The assembly in question was a Zefal HP/HPX pump chuck; the 'sliding piston' part the lever cam bears against, inside the chuck, carries an 'O' ring and the oldest of my pumps had developed an intermittent leak when the cam was operated. The last time I used that particular pump it would work OK if the lever wasn't used (and the nut was adjusted to compress the seal slightly) but if the lever was used most often the thing would leak air.
I spent some time looking for debris in the mechanism (and found some) and also carefully examined the assembly to see if the seal was overlapping the air port in the bore perhaps; the thing has about a 2mm stroke and the 'land' inside the bore is only about 4mm wide; wear or bad tolerancing could easily be an issue. Eventually I had to conclude that these things were not causing a problem.
I've replaced the O ring in these pumps before and tbh I've just gone to my many boxes of 'O' rings and found one that looked about the right size, banged it in, and it has been OK. In over thirty years of using these pumps I have only had to change one or two O rings, and that was down to neglect or contamination with the wrong lubricant. [Quite recently I have taken to being sure to use silicone grease on nearly all O rings since this is unlikely to attack/degrade the O-ring regardless of the rubber grade used. In hindsight I have in this respect probably got away with murder previously.]
It turned out that the correct O ring is probably one that is 10mm ID, 2mm section (although it could be one that is 9.8mm ID and 1.9mm section), but that the closest size (in most of my boxes of O rings ) was closer to 1.8mm section and 3/8" ID. Close enough to work OK provided the other parts in the assembly were within a particular tolerance range. It also turned out that the lever cam also pushes the 'piston' part sideways in the bore (fairly obvious in hindsight) and one of the two pistons I tried was a very slightly smaller OD than the other, such that if the piston was pushed fully sideways in the bore, the side with the larger gap no longer always compressed the (slightly undersize) O ring section enough to allow a seal to be made.
One of the absolutely baffling manifestations of this was that the seal would work without grease, but wouldn't work with grease.... I eventually figured that for the piston to go fully off-centre, the O ring also had to slide within the groove, and did so more easily with grease present than not. I spent over an hour doing careful measurements and trying various combinations of parts before I figured the problem out; I found it hard to believe that differences I could barely measure were resulting in such a binary (work or not work, no middle ground) outcome.
Anyway fundamental problems are that
a) the world is infested with (very slightly different) standards for O rings and
b) measuring them is difficult.
On the latter point there are special tools for measuring O rings such as this cone tool;
but with care, you can measure (small) new O rings with a set of Vernier calipers. If you measure a (clean, dry) O ring cross section between the flat parts of the jaws you will get close; however you may have squashed the O ring slightly (the more of the O ring you can get between the jaws the better) and it won't fall out of the jaws under its own weight until there is ~0 to 0.05mm clearance. With care you can determine the section width within ~0.1mm. Measuring the diameter is more difficult; O rings are always specified on the ID but with verniers measuring the OD is both easier and more accurate; again measuring between the flat parts of the Vernier jaws is the trick and there is a small range between 'obviously draggy' and 'loose/falling out easily'. If you think a new O ring might not be quite round then multiple measurements might be required.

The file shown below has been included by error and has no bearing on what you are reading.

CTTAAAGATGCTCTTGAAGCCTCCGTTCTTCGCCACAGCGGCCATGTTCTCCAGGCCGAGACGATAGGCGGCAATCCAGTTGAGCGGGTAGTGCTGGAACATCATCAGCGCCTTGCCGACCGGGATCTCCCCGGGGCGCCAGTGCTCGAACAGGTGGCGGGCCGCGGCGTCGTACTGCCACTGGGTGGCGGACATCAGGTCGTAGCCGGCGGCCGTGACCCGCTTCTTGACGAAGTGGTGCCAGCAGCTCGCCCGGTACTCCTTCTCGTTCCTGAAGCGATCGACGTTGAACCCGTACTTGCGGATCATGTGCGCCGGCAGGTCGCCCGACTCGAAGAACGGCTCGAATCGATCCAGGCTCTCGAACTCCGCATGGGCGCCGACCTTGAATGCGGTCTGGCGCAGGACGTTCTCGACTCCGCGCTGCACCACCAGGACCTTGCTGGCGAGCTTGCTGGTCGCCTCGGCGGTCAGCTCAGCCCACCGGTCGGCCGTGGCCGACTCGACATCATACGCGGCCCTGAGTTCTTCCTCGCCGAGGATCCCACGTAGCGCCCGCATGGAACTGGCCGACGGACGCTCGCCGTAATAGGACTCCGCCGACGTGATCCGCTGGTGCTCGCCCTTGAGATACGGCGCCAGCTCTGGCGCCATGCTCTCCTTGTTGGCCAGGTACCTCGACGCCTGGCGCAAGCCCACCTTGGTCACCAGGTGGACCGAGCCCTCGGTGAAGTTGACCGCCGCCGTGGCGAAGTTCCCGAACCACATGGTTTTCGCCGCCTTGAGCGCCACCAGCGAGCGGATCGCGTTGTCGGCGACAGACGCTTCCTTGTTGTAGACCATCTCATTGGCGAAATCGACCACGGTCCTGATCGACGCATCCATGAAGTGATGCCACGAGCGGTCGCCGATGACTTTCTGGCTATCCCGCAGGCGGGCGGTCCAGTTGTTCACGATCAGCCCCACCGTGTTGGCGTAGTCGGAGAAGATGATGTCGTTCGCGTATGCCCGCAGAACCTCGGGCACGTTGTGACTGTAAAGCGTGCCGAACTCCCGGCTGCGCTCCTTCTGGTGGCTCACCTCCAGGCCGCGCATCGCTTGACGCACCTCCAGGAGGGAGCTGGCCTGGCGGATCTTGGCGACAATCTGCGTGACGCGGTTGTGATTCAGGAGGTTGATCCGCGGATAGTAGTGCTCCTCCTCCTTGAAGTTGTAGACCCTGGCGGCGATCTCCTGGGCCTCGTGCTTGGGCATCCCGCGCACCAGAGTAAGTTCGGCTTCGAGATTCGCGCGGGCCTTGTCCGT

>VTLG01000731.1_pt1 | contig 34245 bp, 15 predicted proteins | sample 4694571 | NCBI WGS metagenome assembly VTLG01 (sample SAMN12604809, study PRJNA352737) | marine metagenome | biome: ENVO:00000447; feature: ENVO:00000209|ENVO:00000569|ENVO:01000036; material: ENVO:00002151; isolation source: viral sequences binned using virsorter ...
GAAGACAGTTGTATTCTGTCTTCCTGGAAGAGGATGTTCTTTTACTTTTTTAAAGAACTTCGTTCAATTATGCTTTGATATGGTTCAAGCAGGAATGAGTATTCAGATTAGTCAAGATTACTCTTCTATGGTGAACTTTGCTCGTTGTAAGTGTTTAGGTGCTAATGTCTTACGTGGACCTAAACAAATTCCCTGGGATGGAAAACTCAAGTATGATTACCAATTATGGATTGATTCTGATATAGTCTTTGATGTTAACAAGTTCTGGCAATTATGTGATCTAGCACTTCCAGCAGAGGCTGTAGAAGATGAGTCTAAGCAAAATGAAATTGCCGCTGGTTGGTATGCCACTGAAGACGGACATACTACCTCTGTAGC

Measuring used O rings is often a waste of time; they may be deformed, worn or swollen. If you can do, you are much better off measuring the grooves, diameters etc in the assembly and inferring what the correct size O ring might be. Groove design for O rings can vary with the application but the two main things are that
1) the O ring section has always to be compressed slightly in order to make a seal and
2) the O ring cross section shouldn't fill up more than 85% of the volume of the groove it sits in; this causes problems otherwise.
more useful groove design info here;
including tables which tell you how much the cross section of a 'stretched fit' O ring will reduce by.
Regarding standards, this pdf is dead handy;
On the first page you can see
Standards in Different Countries Norm Cross Section (mm)
AS 568A, BS 1806; 1,78 2,62 3,53 5,33 6,99
DIN 3771 / ISO3601; 1,80 2,65 3,55 5,30 7,00
SMS 1586, BS 4518; 1,60 2,40 3,00 5,70 8,40
Japanese Norm JIS B 2401; 1,60 1,90 2,40 3,00 5,70 8,40
Metric; 1,00 1,50 2,00 2,50 3,00 5,00 10,00 12,00
i.e. that not all cross-section widths are present in all standards; this means if you have a random box full of O rings, you can narrow down the specifications to which they are liable to be manufactured. For example there is no point looking for a 2.5mm or 1.5mm section O ring in anything other than a kit made to metric standards. Note also that O rings have a tolerance on the section width; typically this is +/- ~0.08mm.
I hope folk find this post useful.
Two final points are that
1) (if needs must) you can adjust the fit of O rings (for non-critical applications) that are slightly too wide in cross-section. The method is to fit the O ring on an arbor, then spin it up in an electric drill. You can use fine wet and dry paper (with water as a lubricant) to gently abrade away material until the seal is a better fit.
2) for anything that is safety critical as well as the size being correct, you need to be 100% sure that the material is the correct sort for the application. A seal in the wrong material can be worse than no seal at all; it can fail at any time.